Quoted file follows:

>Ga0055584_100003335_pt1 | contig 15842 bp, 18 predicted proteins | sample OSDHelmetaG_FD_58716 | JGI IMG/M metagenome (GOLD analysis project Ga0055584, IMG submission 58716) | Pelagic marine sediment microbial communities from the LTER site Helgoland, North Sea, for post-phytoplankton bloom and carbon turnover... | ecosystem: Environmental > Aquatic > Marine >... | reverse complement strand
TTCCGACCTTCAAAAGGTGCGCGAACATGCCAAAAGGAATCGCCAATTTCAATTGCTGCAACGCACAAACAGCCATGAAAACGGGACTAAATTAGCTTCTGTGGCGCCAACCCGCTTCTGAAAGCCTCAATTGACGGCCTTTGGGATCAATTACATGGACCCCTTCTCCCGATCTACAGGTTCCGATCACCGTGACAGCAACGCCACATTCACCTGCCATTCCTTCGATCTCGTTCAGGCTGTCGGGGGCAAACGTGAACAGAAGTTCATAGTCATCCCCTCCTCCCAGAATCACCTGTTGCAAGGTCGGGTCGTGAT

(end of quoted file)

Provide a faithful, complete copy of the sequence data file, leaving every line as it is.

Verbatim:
>Ga0055584_100003335_pt1 | contig 15842 bp, 18 predicted proteins | sample OSDHelmetaG_FD_58716 | JGI IMG/M metagenome (GOLD analysis project Ga0055584, IMG submission 58716) | Pelagic marine sediment microbial communities from the LTER site Helgoland, North Sea, for post-phytoplankton bloom and carbon turnover... | ecosystem: Environmental > Aquatic > Marine >... | reverse complement strand
TTCCGACCTTCAAAAGGTGCGCGAACATGCCAAAAGGAATCGCCAATTTCAATTGCTGCAACGCACAAACAGCCATGAAAACGGGACTAAATTAGCTTCTGTGGCGCCAACCCGCTTCTGAAAGCCTCAATTGACGGCCTTTGGGATCAATTACATGGACCCCTTCTCCCGATCTACAGGTTCCGATCACCGTGACAGCAACGCCACATTCACCTGCCATTCCTTCGATCTCGTTCAGGCTGTCGGGGGCAAACGTGAACAGAAGTTCATAGTCATCCCCTCCTCCCAGAATCACCTGTTGCAAGGTCGGGTCGTGAT